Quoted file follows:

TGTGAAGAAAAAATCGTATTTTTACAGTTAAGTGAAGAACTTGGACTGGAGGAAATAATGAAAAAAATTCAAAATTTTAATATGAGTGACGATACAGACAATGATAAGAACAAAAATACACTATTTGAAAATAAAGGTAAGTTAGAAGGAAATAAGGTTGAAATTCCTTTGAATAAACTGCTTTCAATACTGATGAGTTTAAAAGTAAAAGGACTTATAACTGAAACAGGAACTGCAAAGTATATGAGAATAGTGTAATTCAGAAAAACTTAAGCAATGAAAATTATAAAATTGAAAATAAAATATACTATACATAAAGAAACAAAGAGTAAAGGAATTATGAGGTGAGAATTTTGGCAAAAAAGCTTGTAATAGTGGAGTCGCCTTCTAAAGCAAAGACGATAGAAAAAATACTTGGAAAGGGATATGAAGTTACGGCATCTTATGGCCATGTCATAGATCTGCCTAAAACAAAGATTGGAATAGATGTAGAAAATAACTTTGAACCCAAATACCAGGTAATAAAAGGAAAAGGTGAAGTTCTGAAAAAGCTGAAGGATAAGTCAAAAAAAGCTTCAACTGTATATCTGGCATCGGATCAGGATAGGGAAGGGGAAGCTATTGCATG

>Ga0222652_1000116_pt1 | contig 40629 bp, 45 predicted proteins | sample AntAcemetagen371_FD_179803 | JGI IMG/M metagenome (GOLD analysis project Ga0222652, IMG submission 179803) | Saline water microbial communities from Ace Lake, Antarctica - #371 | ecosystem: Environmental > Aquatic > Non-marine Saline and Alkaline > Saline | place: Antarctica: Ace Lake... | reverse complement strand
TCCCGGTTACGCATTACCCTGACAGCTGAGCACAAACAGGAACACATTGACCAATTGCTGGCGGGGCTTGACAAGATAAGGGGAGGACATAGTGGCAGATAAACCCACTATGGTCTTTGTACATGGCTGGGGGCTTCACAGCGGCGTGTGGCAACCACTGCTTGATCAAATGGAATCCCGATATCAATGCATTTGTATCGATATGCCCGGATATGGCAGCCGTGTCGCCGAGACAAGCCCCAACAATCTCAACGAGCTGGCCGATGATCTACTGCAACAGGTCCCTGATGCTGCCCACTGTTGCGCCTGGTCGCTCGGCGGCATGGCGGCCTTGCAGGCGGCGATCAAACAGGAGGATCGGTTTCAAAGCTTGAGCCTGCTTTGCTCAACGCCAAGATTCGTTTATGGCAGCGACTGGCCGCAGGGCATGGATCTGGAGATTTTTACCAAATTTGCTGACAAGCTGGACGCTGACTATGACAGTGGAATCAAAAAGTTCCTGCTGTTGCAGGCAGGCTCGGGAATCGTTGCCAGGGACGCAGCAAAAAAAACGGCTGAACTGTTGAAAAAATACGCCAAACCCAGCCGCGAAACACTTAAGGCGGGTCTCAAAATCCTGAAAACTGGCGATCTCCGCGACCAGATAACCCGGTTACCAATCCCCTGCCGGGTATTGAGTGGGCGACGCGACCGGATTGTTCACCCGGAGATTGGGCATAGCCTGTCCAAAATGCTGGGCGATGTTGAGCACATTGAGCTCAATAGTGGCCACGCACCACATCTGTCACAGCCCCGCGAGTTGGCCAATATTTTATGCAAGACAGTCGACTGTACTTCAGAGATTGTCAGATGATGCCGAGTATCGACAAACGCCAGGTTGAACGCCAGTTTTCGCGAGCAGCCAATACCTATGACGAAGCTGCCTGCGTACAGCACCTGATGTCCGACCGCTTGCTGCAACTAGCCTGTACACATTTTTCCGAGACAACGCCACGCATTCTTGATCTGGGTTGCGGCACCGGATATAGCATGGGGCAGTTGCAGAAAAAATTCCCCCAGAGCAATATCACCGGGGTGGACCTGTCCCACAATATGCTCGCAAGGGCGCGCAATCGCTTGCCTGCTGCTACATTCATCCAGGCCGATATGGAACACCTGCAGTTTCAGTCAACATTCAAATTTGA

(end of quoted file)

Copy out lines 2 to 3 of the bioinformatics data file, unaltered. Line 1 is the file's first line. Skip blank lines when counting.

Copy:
>Ga0222652_1000116_pt1 | contig 40629 bp, 45 predicted proteins | sample AntAcemetagen371_FD_179803 | JGI IMG/M metagenome (GOLD analysis project Ga0222652, IMG submission 179803) | Saline water microbial communities from Ace Lake, Antarctica - #371 | ecosystem: Environmental > Aquatic > Non-marine Saline and Alkaline > Saline | place: Antarctica: Ace Lake... | reverse complement strand
TCCCGGTTACGCATTACCCTGACAGCTGAGCACAAACAGGAACACATTGACCAATTGCTGGCGGGGCTTGACAAGATAAGGGGAGGACATAGTGGCAGATAAACCCACTATGGTCTTTGTACATGGCTGGGGGCTTCACAGCGGCGTGTGGCAACCACTGCTTGATCAAATGGAATCCCGATATCAATGCATTTGTATCGATATGCCCGGATATGGCAGCCGTGTCGCCGAGACAAGCCCCAACAATCTCAACGAGCTGGCCGATGATCTACTGCAACAGGTCCCTGATGCTGCCCACTGTTGCGCCTGGTCGCTCGGCGGCATGGCGGCCTTGCAGGCGGCGATCAAACAGGAGGATCGGTTTCAAAGCTTGAGCCTGCTTTGCTCAACGCCAAGATTCGTTTATGGCAGCGACTGGCCGCAGGGCATGGATCTGGAGATTTTTACCAAATTTGCTGACAAGCTGGACGCTGACTATGACAGTGGAATCAAAAAGTTCCTGCTGTTGCAGGCAGGCTCGGGAATCGTTGCCAGGGACGCAGCAAAAAAAACGGCTGAACTGTTGAAAAAATACGCCAAACCCAGCCGCGAAACACTTAAGGCGGGTCTCAAAATCCTGAAAACTGGCGATCTCCGCGACCAGATAACCCGGTTACCAATCCCCTGCCGGGTATTGAGTGGGCGACGCGACCGGATTGTTCACCCGGAGATTGGGCATAGCCTGTCCAAAATGCTGGGCGATGTTGAGCACATTGAGCTCAATAGTGGCCACGCACCACATCTGTCACAGCCCCGCGAGTTGGCCAATATTTTATGCAAGACAGTCGACTGTACTTCAGAGATTGTCAGATGATGCCGAGTATCGACAAACGCCAGGTTGAACGCCAGTTTTCGCGAGCAGCCAATACCTATGACGAAGCTGCCTGCGTACAGCACCTGATGTCCGACCGCTTGCTGCAACTAGCCTGTACACATTTTTCCGAGACAACGCCACGCATTCTTGATCTGGGTTGCGGCACCGGATATAGCATGGGGCAGTTGCAGAAAAAATTCCCCCAGAGCAATATCACCGGGGTGGACCTGTCCCACAATATGCTCGCAAGGGCGCGCAATCGCTTGCCTGCTGCTACATTCATCCAGGCCGATATGGAACACCTGCAGTTTCAGTCAACATTCAAATTTGA